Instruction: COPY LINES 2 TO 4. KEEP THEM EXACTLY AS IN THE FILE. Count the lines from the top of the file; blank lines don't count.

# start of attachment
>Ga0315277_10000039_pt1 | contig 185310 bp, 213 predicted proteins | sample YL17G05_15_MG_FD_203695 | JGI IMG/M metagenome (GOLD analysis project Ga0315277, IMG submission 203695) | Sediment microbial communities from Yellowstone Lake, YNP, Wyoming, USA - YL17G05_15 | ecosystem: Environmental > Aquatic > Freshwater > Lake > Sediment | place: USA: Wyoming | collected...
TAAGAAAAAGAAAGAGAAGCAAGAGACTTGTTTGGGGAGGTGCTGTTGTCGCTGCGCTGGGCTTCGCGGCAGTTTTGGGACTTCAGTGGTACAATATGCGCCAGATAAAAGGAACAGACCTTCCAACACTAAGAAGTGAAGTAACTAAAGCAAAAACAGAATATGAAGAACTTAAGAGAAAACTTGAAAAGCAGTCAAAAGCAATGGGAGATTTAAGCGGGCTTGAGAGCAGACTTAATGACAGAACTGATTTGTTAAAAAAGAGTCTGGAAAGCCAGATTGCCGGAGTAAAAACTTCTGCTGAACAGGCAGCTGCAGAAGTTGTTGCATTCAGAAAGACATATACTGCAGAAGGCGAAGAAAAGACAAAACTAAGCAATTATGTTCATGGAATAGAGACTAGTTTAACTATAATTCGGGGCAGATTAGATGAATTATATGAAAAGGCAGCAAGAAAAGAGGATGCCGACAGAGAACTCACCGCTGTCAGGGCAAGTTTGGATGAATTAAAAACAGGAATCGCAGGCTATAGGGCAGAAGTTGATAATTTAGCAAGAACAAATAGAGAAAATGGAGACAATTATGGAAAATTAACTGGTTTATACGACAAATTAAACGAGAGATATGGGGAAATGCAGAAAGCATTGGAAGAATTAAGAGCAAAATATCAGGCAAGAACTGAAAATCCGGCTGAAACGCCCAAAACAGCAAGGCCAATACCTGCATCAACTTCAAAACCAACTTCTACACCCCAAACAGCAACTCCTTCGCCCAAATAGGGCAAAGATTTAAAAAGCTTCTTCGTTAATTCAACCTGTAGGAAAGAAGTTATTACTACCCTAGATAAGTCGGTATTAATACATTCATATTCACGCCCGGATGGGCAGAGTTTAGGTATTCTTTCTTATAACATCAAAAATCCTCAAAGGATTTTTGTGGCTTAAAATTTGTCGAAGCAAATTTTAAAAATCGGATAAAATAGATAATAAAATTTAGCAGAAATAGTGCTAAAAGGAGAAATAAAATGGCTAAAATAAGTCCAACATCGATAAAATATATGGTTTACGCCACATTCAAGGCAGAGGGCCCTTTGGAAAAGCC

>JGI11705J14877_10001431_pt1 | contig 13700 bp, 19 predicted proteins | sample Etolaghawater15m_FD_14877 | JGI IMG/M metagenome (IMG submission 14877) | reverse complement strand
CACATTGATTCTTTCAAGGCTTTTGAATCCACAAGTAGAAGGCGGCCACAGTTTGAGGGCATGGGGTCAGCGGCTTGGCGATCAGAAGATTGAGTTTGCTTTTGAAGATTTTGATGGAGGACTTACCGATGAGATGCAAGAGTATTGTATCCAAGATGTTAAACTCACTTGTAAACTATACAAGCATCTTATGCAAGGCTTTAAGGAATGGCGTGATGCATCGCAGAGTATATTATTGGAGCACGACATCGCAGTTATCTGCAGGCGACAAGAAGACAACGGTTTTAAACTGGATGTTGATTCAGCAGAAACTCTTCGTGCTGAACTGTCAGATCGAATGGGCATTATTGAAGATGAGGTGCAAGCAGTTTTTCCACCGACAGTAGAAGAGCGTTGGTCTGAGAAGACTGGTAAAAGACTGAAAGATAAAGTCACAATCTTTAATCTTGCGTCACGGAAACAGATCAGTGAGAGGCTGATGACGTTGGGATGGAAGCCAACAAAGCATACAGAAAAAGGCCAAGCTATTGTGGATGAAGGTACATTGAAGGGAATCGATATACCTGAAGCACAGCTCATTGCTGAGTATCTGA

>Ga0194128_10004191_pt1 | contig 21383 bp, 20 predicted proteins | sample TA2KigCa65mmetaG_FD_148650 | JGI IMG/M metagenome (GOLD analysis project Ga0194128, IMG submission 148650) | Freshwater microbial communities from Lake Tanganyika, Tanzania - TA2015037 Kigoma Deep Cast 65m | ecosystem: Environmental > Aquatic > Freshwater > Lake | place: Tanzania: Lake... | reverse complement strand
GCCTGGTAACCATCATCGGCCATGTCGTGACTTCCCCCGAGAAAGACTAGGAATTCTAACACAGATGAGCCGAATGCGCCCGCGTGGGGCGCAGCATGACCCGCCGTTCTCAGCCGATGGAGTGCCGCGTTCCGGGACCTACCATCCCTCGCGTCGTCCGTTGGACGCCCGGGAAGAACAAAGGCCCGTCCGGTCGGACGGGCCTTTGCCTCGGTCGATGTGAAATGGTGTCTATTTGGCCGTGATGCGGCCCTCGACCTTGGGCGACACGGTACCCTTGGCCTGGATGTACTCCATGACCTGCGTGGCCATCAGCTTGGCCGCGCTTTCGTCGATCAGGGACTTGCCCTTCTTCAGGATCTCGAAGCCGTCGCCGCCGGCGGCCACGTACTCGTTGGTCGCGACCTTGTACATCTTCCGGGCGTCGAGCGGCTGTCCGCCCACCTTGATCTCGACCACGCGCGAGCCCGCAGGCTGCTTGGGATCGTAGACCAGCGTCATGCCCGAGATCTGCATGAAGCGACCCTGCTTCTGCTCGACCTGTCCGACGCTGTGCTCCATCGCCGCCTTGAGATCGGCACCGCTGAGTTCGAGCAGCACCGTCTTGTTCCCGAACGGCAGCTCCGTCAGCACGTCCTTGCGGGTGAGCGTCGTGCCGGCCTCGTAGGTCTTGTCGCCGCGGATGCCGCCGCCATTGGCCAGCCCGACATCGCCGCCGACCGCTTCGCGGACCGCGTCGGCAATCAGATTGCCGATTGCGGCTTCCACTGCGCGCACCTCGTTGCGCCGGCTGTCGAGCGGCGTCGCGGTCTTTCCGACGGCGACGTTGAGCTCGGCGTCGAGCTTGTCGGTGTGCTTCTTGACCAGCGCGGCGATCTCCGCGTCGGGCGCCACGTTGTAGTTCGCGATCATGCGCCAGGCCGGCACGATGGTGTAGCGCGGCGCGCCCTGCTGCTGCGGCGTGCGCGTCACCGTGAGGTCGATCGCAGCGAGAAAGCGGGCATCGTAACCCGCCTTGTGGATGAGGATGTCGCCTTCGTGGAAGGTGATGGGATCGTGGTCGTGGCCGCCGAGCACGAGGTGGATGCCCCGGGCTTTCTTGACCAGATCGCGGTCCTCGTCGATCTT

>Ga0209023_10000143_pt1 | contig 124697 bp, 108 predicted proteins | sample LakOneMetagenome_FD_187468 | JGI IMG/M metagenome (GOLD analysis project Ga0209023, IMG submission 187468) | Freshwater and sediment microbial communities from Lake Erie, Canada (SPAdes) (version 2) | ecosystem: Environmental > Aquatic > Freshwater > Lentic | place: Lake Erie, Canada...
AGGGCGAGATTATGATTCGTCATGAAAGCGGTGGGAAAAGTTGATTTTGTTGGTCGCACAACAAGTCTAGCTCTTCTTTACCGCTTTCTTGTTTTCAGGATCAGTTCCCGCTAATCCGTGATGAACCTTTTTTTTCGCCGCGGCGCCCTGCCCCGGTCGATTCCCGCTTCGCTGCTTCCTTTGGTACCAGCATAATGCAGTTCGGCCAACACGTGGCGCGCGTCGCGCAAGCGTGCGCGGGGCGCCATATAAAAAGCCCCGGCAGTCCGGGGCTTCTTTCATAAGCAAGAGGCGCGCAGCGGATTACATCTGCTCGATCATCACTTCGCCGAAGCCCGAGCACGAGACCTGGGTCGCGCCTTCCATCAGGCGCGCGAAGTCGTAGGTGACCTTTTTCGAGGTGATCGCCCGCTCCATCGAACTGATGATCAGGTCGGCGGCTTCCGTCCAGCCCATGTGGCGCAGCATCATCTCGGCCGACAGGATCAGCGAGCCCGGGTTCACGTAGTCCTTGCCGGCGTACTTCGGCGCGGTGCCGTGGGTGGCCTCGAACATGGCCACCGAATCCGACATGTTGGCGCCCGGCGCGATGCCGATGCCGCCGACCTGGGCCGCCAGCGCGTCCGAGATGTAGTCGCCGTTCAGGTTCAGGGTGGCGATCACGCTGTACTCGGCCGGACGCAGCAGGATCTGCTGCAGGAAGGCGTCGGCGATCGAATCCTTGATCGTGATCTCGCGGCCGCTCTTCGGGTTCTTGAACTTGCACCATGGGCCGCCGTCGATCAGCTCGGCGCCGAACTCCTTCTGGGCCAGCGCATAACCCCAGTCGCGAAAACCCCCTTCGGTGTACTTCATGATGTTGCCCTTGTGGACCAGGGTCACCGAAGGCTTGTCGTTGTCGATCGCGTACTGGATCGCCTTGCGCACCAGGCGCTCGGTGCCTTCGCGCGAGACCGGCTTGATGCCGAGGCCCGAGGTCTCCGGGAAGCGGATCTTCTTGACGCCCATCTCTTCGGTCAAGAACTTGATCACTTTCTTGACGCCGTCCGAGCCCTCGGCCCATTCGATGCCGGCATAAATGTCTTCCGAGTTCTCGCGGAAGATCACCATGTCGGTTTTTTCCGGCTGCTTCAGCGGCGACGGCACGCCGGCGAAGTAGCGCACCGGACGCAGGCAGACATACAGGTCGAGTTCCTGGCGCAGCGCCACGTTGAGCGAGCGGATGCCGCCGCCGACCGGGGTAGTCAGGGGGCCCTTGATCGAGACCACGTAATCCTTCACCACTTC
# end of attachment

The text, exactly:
TAAGAAAAAGAAAGAGAAGCAAGAGACTTGTTTGGGGAGGTGCTGTTGTCGCTGCGCTGGGCTTCGCGGCAGTTTTGGGACTTCAGTGGTACAATATGCGCCAGATAAAAGGAACAGACCTTCCAACACTAAGAAGTGAAGTAACTAAAGCAAAAACAGAATATGAAGAACTTAAGAGAAAACTTGAAAAGCAGTCAAAAGCAATGGGAGATTTAAGCGGGCTTGAGAGCAGACTTAATGACAGAACTGATTTGTTAAAAAAGAGTCTGGAAAGCCAGATTGCCGGAGTAAAAACTTCTGCTGAACAGGCAGCTGCAGAAGTTGTTGCATTCAGAAAGACATATACTGCAGAAGGCGAAGAAAAGACAAAACTAAGCAATTATGTTCATGGAATAGAGACTAGTTTAACTATAATTCGGGGCAGATTAGATGAATTATATGAAAAGGCAGCAAGAAAAGAGGATGCCGACAGAGAACTCACCGCTGTCAGGGCAAGTTTGGATGAATTAAAAACAGGAATCGCAGGCTATAGGGCAGAAGTTGATAATTTAGCAAGAACAAATAGAGAAAATGGAGACAATTATGGAAAATTAACTGGTTTATACGACAAATTAAACGAGAGATATGGGGAAATGCAGAAAGCATTGGAAGAATTAAGAGCAAAATATCAGGCAAGAACTGAAAATCCGGCTGAAACGCCCAAAACAGCAAGGCCAATACCTGCATCAACTTCAAAACCAACTTCTACACCCCAAACAGCAACTCCTTCGCCCAAATAGGGCAAAGATTTAAAAAGCTTCTTCGTTAATTCAACCTGTAGGAAAGAAGTTATTACTACCCTAGATAAGTCGGTATTAATACATTCATATTCACGCCCGGATGGGCAGAGTTTAGGTATTCTTTCTTATAACATCAAAAATCCTCAAAGGATTTTTGTGGCTTAAAATTTGTCGAAGCAAATTTTAAAAATCGGATAAAATAGATAATAAAATTTAGCAGAAATAGTGCTAAAAGGAGAAATAAAATGGCTAAAATAAGTCCAACATCGATAAAATATATGGTTTACGCCACATTCAAGGCAGAGGGCCCTTTGGAAAAGCC

>JGI11705J14877_10001431_pt1 | contig 13700 bp, 19 predicted proteins | sample Etolaghawater15m_FD_14877 | JGI IMG/M metagenome (IMG submission 14877) | reverse complement strand
CACATTGATTCTTTCAAGGCTTTTGAATCCACAAGTAGAAGGCGGCCACAGTTTGAGGGCATGGGGTCAGCGGCTTGGCGATCAGAAGATTGAGTTTGCTTTTGAAGATTTTGATGGAGGACTTACCGATGAGATGCAAGAGTATTGTATCCAAGATGTTAAACTCACTTGTAAACTATACAAGCATCTTATGCAAGGCTTTAAGGAATGGCGTGATGCATCGCAGAGTATATTATTGGAGCACGACATCGCAGTTATCTGCAGGCGACAAGAAGACAACGGTTTTAAACTGGATGTTGATTCAGCAGAAACTCTTCGTGCTGAACTGTCAGATCGAATGGGCATTATTGAAGATGAGGTGCAAGCAGTTTTTCCACCGACAGTAGAAGAGCGTTGGTCTGAGAAGACTGGTAAAAGACTGAAAGATAAAGTCACAATCTTTAATCTTGCGTCACGGAAACAGATCAGTGAGAGGCTGATGACGTTGGGATGGAAGCCAACAAAGCATACAGAAAAAGGCCAAGCTATTGTGGATGAAGGTACATTGAAGGGAATCGATATACCTGAAGCACAGCTCATTGCTGAGTATCTGA